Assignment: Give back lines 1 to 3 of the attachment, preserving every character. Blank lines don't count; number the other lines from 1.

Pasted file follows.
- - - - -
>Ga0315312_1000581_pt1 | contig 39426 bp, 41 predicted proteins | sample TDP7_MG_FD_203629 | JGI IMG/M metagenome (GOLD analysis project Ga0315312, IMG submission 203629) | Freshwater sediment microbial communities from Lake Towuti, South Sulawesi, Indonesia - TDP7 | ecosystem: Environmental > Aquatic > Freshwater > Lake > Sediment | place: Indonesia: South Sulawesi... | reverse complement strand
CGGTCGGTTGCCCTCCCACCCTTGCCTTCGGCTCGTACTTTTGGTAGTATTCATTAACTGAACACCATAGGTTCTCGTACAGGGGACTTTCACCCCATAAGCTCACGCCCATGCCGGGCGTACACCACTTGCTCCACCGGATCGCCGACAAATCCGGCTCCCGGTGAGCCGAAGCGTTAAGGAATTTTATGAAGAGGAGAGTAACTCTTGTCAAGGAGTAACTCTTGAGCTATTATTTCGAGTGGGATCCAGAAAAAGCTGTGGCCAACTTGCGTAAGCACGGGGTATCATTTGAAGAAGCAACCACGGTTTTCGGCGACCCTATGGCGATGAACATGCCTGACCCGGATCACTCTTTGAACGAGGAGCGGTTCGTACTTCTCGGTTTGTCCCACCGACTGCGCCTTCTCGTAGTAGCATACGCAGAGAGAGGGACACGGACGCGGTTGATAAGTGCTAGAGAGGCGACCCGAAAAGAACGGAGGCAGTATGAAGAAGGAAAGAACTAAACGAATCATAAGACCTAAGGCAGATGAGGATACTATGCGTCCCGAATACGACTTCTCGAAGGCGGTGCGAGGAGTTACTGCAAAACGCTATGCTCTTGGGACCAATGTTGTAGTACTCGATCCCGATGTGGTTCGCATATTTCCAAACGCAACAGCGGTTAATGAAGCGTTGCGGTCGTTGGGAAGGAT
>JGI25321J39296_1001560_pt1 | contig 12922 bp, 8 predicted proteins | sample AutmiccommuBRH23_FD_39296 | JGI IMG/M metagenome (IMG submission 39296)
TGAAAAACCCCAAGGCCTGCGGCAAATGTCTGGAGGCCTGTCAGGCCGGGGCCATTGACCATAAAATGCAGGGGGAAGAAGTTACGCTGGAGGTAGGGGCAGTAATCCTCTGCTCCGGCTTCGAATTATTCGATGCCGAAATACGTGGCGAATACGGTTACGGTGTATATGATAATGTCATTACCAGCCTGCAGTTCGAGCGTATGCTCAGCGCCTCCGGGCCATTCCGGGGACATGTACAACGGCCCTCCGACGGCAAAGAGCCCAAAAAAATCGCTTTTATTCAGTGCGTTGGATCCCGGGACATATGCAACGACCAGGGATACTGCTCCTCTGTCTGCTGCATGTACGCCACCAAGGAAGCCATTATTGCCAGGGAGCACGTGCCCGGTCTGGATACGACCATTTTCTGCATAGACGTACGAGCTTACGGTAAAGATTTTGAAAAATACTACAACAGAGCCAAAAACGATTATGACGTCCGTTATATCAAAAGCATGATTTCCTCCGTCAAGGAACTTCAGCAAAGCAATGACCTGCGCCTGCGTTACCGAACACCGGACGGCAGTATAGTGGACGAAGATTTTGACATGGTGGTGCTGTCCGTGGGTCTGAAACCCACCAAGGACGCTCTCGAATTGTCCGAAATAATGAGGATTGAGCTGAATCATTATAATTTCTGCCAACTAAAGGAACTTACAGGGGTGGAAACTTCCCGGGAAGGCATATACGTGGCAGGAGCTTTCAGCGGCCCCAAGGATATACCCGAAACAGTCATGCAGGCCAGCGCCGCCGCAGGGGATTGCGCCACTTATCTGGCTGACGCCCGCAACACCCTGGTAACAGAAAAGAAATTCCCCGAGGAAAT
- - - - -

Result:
>Ga0315312_1000581_pt1 | contig 39426 bp, 41 predicted proteins | sample TDP7_MG_FD_203629 | JGI IMG/M metagenome (GOLD analysis project Ga0315312, IMG submission 203629) | Freshwater sediment microbial communities from Lake Towuti, South Sulawesi, Indonesia - TDP7 | ecosystem: Environmental > Aquatic > Freshwater > Lake > Sediment | place: Indonesia: South Sulawesi... | reverse complement strand
CGGTCGGTTGCCCTCCCACCCTTGCCTTCGGCTCGTACTTTTGGTAGTATTCATTAACTGAACACCATAGGTTCTCGTACAGGGGACTTTCACCCCATAAGCTCACGCCCATGCCGGGCGTACACCACTTGCTCCACCGGATCGCCGACAAATCCGGCTCCCGGTGAGCCGAAGCGTTAAGGAATTTTATGAAGAGGAGAGTAACTCTTGTCAAGGAGTAACTCTTGAGCTATTATTTCGAGTGGGATCCAGAAAAAGCTGTGGCCAACTTGCGTAAGCACGGGGTATCATTTGAAGAAGCAACCACGGTTTTCGGCGACCCTATGGCGATGAACATGCCTGACCCGGATCACTCTTTGAACGAGGAGCGGTTCGTACTTCTCGGTTTGTCCCACCGACTGCGCCTTCTCGTAGTAGCATACGCAGAGAGAGGGACACGGACGCGGTTGATAAGTGCTAGAGAGGCGACCCGAAAAGAACGGAGGCAGTATGAAGAAGGAAAGAACTAAACGAATCATAAGACCTAAGGCAGATGAGGATACTATGCGTCCCGAATACGACTTCTCGAAGGCGGTGCGAGGAGTTACTGCAAAACGCTATGCTCTTGGGACCAATGTTGTAGTACTCGATCCCGATGTGGTTCGCATATTTCCAAACGCAACAGCGGTTAATGAAGCGTTGCGGTCGTTGGGAAGGAT
>JGI25321J39296_1001560_pt1 | contig 12922 bp, 8 predicted proteins | sample AutmiccommuBRH23_FD_39296 | JGI IMG/M metagenome (IMG submission 39296)